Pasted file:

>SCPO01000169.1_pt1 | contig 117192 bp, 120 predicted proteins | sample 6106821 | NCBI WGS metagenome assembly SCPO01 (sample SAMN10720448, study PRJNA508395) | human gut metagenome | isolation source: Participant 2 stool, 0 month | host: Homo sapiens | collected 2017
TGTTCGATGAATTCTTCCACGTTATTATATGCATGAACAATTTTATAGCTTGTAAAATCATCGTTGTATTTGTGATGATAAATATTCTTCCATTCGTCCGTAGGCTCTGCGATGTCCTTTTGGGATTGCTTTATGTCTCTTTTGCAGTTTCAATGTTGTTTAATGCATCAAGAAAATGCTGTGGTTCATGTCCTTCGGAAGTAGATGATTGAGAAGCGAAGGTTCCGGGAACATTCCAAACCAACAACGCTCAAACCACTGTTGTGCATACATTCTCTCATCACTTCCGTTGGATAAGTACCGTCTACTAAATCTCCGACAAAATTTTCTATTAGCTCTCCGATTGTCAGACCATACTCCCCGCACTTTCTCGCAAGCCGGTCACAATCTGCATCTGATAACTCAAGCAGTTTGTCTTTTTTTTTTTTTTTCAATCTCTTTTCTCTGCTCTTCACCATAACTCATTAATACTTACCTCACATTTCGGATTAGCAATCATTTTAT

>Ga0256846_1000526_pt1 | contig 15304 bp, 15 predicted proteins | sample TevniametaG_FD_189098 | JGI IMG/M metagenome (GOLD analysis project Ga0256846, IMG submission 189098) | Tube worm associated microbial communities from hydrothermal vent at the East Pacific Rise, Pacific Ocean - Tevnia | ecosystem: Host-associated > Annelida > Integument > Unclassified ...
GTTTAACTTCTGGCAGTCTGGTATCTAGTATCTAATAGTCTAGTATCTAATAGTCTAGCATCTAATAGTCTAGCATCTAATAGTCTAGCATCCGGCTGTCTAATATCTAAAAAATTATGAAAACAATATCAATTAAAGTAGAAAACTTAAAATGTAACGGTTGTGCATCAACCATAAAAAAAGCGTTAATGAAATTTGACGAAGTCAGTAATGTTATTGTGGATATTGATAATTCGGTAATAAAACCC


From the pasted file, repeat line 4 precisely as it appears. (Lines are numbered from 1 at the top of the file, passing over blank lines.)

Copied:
GTTTAACTTCTGGCAGTCTGGTATCTAGTATCTAATAGTCTAGTATCTAATAGTCTAGCATCTAATAGTCTAGCATCTAATAGTCTAGCATCCGGCTGTCTAATATCTAAAAAATTATGAAAACAATATCAATTAAAGTAGAAAACTTAAAATGTAACGGTTGTGCATCAACCATAAAAAAAGCGTTAATGAAATTTGACGAAGTCAGTAATGTTATTGTGGATATTGATAATTCGGTAATAAAACCC